Still, let’s assume that the govern­ment’s program has helped identify one or more terror­ist plots. Its useful­ness would not justify viol­at­ing the law; the govern­ment should instead seek to change the law. Whether the program’s useful­ness would justify the incur­sion into Amer­ic­ans’ privacy is a ques­tion of balan­cing compet­ing policy prior­it­ies—a core ques­tion of public policy that is for the Amer­ican people, not a hand­ful of intel­li­gence offi­cials, to debate and decide.

Why were we not given that oppor­tun­ity? For seven years, the govern­ment deemed that releas­ing its legal inter­pret­a­tion of the Patriot Act could cause grave harm to national secur­ity. Yet it is unclear how Amer­ic­ans would change their beha­vior if they knew the govern­ment could obtain their tele­phonic metadata. Would they stop using the tele­phone? If, indeed, publi­ciz­ing the program would render it useless, then we should expect the govern­ment to aban­don the program now that it has been disclosed. Yet it will surely continue.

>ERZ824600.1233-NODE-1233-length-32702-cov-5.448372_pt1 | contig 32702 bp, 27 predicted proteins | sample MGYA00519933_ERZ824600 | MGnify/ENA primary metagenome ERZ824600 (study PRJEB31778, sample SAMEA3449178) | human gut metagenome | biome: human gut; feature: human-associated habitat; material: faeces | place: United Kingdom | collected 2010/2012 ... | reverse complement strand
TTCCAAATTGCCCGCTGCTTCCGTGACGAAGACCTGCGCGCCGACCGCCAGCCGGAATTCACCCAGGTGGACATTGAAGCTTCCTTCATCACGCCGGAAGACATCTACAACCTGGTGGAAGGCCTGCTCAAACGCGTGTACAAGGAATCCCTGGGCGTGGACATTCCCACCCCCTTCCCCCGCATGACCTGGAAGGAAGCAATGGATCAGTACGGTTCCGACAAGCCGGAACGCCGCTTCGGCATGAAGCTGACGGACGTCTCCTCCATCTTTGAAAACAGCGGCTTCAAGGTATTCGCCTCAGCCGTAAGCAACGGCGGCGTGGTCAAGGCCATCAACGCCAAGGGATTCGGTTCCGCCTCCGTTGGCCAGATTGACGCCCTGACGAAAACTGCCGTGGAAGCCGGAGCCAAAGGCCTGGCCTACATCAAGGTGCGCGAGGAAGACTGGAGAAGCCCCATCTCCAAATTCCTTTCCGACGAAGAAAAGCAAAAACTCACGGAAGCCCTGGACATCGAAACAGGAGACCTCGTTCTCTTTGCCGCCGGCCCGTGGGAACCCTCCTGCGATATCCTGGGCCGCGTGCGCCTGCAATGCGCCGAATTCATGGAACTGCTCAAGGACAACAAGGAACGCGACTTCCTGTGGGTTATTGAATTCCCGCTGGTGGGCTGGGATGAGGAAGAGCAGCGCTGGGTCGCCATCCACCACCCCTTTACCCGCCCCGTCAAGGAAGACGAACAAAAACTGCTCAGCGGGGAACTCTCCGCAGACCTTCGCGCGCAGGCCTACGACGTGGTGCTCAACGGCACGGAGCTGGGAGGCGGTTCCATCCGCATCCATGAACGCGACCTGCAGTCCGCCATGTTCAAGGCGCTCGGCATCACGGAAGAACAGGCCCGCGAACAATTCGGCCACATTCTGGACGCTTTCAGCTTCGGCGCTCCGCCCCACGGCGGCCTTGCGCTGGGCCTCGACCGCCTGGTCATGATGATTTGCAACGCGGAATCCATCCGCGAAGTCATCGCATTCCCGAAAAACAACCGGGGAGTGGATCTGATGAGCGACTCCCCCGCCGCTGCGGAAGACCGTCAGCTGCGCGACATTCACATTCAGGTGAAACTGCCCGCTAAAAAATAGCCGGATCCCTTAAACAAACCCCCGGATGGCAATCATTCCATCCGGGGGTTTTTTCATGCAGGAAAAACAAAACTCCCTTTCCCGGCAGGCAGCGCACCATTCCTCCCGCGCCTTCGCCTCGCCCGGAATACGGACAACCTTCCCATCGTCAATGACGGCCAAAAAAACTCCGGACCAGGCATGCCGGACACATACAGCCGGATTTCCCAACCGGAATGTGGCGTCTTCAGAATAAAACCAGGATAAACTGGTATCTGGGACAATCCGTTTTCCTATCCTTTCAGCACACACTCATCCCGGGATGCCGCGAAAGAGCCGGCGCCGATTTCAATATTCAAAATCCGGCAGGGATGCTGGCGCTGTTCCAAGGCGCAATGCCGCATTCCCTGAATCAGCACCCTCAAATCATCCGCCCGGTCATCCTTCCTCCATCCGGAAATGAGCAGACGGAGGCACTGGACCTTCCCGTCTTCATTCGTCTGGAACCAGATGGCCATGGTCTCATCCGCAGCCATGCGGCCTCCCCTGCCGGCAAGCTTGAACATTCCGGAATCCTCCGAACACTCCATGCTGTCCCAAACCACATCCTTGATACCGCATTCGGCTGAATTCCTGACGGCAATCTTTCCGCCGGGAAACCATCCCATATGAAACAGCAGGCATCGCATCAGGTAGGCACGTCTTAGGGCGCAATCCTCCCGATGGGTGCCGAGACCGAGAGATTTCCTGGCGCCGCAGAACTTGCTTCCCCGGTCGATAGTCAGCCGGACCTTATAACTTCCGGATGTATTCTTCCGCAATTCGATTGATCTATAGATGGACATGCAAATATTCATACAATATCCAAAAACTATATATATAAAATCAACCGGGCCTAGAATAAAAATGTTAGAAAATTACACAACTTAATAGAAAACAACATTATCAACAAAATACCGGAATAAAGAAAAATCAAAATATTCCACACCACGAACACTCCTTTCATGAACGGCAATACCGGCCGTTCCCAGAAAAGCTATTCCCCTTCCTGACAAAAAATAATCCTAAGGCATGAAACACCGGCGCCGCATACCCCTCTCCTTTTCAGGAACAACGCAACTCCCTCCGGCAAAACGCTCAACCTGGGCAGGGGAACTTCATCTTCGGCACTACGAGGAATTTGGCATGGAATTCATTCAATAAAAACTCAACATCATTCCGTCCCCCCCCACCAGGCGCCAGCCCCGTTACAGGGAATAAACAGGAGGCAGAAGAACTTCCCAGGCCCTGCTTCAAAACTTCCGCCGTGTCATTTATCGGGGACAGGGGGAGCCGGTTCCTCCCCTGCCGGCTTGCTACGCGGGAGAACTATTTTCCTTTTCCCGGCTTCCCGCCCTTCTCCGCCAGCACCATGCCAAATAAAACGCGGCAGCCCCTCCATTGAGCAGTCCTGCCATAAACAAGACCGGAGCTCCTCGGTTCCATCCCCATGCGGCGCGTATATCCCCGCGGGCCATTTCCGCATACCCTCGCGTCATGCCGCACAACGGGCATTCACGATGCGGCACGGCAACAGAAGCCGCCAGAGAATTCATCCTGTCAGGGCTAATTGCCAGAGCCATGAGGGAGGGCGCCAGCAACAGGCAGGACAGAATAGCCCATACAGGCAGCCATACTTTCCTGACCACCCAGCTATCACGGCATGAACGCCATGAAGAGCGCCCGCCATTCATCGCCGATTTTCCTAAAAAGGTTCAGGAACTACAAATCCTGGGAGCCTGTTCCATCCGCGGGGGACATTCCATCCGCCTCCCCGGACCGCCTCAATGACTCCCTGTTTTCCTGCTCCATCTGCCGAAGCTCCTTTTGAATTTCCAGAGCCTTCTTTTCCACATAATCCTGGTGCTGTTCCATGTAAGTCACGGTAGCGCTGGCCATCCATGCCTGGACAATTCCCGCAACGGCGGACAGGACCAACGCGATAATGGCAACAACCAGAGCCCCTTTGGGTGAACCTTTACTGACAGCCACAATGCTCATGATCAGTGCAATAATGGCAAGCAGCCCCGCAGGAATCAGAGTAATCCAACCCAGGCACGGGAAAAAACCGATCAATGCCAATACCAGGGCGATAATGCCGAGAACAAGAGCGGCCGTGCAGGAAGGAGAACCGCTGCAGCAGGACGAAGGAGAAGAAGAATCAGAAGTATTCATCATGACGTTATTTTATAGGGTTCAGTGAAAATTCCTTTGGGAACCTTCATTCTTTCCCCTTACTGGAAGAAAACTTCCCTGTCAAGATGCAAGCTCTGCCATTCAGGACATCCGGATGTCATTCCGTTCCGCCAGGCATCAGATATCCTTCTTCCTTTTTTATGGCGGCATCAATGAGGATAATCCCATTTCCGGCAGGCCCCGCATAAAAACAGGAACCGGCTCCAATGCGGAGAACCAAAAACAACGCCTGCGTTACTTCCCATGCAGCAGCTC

The rule of law and our privacy are too import­ant to be cast aside with the asser­tion that national secur­ity requires it. And they are too import­ant to be manip­u­lated in secret, whether by our govern­ment or by a secret court. A public debate on the govern­ment’s surveil­lance author­it­ies is long over­due. The silver lining to this week’s revel­a­tions is that we may finally begin to have it.

Ms. Goitein is co-director of the Liberty and National Secur­ity Program at the Bren­nan Center for Justice in New York.